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Database Annotation in Molecular Biology. Principles and Practice

  • ID: 2171274
  • Book
  • November 2004
  • Region: Global
  • 266 Pages
  • John Wiley and Sons Ltd
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Two factors dominate current molecular biology: the amount of raw data is increasing very rapidly and successful applications in biomedical research require carefully curated and annotated databases.  The quality of the data – especially nucleic acid sequences – is satisfactory; however, annotations depend on features inferred from the data rather than measured directly, for instance the identification of genes in genome sequences.  It is essential that these inferences are as accurate as possible and this requires human intervention.

Many new sequences are emerging from genomics projects and many new protein structures are now being determined using X–ray crystallography, nuclear magnetic resonance spectroscopy and cryo–electron microscopy.  Without direct experimental evidence there is considerable difficulty in assigning function to proteins from their sequences or even from their proteins.  This applies even to homologues of well–characterised proteins, because of the recruitment of similar proteins for divergent functions.  Furthermore, correct classification of sequences, structures and functions often requires sensitivity to very delicate features.  Computer programs can aid to some extent but cannot to the whole job reliably – again manual curation is essential.  Proteomics studies on spatial and temporal protein expression patterns provide additional streams of data that require human interpretation to resolve fine details.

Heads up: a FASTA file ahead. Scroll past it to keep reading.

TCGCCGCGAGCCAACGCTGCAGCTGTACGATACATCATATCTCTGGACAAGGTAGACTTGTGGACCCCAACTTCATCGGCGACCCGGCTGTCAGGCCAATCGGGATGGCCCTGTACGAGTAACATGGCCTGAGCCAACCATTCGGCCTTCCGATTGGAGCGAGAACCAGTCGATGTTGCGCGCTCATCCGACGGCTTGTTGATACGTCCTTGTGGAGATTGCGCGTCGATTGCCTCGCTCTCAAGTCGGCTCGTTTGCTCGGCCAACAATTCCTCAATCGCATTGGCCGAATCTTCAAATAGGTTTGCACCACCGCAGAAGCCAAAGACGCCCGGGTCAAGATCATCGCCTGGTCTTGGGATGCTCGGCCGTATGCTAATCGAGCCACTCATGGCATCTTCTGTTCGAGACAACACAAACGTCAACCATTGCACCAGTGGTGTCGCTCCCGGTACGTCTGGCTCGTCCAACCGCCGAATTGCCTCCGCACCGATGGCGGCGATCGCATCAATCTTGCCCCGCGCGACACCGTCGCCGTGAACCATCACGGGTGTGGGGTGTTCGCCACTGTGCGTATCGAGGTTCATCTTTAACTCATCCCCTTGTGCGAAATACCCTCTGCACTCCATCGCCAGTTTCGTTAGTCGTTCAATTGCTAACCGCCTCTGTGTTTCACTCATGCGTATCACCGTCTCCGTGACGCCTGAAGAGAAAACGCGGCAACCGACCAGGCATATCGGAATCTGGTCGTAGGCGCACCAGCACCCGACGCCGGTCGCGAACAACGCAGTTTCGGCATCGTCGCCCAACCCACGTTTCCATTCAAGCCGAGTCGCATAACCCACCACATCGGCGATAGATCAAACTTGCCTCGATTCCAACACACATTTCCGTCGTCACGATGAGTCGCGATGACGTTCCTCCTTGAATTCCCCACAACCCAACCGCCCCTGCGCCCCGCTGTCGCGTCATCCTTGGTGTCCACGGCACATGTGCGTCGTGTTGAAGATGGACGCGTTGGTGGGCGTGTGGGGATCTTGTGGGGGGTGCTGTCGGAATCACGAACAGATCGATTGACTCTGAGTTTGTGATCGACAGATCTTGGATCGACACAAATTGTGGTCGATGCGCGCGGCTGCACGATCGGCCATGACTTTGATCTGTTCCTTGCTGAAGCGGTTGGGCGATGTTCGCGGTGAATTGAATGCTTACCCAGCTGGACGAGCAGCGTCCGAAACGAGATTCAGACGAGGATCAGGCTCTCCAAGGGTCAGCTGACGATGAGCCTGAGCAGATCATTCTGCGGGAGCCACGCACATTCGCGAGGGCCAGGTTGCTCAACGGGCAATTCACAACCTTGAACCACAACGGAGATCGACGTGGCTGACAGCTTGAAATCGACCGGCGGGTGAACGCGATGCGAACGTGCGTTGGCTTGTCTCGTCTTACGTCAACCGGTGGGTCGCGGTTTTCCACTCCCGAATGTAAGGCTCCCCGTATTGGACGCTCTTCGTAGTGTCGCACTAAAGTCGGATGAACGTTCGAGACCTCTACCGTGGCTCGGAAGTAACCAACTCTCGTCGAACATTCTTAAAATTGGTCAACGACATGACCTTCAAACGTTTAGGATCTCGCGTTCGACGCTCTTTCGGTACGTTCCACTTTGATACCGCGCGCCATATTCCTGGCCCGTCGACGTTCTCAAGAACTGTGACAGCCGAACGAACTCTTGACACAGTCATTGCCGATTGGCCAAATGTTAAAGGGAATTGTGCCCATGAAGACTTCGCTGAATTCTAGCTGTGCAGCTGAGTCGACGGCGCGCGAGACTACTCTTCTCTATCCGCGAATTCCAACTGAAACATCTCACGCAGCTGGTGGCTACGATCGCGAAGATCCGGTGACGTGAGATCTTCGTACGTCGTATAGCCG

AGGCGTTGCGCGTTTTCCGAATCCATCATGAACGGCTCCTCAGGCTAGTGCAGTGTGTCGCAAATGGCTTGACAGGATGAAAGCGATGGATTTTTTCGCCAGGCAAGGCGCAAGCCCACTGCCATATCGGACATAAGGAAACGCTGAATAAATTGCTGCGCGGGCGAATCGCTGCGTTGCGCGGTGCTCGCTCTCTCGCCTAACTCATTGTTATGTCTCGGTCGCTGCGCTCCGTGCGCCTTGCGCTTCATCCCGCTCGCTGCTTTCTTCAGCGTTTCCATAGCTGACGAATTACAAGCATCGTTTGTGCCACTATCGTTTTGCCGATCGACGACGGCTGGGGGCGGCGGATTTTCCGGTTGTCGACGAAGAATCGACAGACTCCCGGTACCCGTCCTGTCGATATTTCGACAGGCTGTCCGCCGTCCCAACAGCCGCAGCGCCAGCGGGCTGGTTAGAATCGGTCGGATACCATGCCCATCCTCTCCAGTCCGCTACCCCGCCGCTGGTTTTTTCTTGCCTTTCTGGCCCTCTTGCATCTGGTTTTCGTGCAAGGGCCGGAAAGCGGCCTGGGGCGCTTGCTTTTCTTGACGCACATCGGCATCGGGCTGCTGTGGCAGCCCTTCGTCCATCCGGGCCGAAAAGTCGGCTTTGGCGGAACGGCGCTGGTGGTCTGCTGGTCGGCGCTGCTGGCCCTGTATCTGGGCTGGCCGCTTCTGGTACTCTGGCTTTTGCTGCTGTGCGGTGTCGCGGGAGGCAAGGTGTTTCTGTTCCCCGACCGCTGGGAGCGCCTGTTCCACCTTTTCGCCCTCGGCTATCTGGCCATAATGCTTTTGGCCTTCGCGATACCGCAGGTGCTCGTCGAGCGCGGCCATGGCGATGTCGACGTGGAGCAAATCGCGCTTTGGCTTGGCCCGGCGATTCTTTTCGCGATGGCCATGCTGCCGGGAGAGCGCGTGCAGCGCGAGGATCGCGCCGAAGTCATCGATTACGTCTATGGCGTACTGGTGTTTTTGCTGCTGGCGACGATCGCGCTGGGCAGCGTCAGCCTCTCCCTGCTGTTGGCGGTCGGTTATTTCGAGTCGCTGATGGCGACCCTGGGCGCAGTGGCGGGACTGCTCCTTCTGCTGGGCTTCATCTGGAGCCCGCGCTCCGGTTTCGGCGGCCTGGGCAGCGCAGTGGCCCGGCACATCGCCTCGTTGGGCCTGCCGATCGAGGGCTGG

With the recognition of the importance of accurate database annotation and the requirement for individuals with particular constellations of skills to carry it out, annotators are emerging as specialists within the profession of bioinformatics.  This book compiles information about annotation – its current status, what is required to improve it, what skills must be brought to bear on database curation and hence what is the proper training for annotators.

This book should be essential reading for all people working on biological databases, both biologists and computer scientists.  It will be also be of interest to all users of such databases, inclduing molecular biologists, geneticists, protein chemists, clinicians and drug developers.

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List of Contributors.

1. Annotation and Databases: Status and Prospects (M. Hoebeke, H. Chiapello, J.–F. Gibrat, Ph. Bessieres and J. Garnier).


2. Survey of Sequence Databases: Archival Projects (M. Magrane, M. Garcia–Pastor and R. Apweiler).

3. Survey of Sequence Databases: Derived Databases (M. Pruess, N. Mulder and R. Apweiler).

4. Databanks of Macromolecular Structure (H.J. Bernstein and F.C. Bernstein).

5. Gene Expression Databases (H. Parkinson).


6. Taxonomy: a Moving Target for Sequence Data (M.I. Krichevsky).

7. Genomics and Proteomics: Design and Sources of Annotation (K. Mayer and G. Mannhaupt).

8. Annotation of Protein Sequences (W.C. Barker and C.H. Wu).

9. Issues in the Annotation of Protein Structures (G.J. Swaminathan, J. Tate, R. Newman, A. Hussain, J. Ionides, K. Henrick and S. Velankar).

10. Classification of Protein Function (A.M. Lesk, H. Parkinson and J.C. Whisstock).


11. Information Flow and Data Integration of Databanks (C.H. Wu and W.C. Barker).

12. Models of Database Interconnectivity (G.J.L.Kemp).

13. The European Bioinformatics Institute Macromolecular Structure Relational Database Technology (H. Boutselakis, D. Dimitriopoulos, K. Henrick, J. Ionides, M. John, P.A. Keller, P. McNeil, J. Pineda and A. Suarez–Uruena).


14. Looking Around, Looking Ahead (A.M. Lesk).


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Arthur M. Lesk
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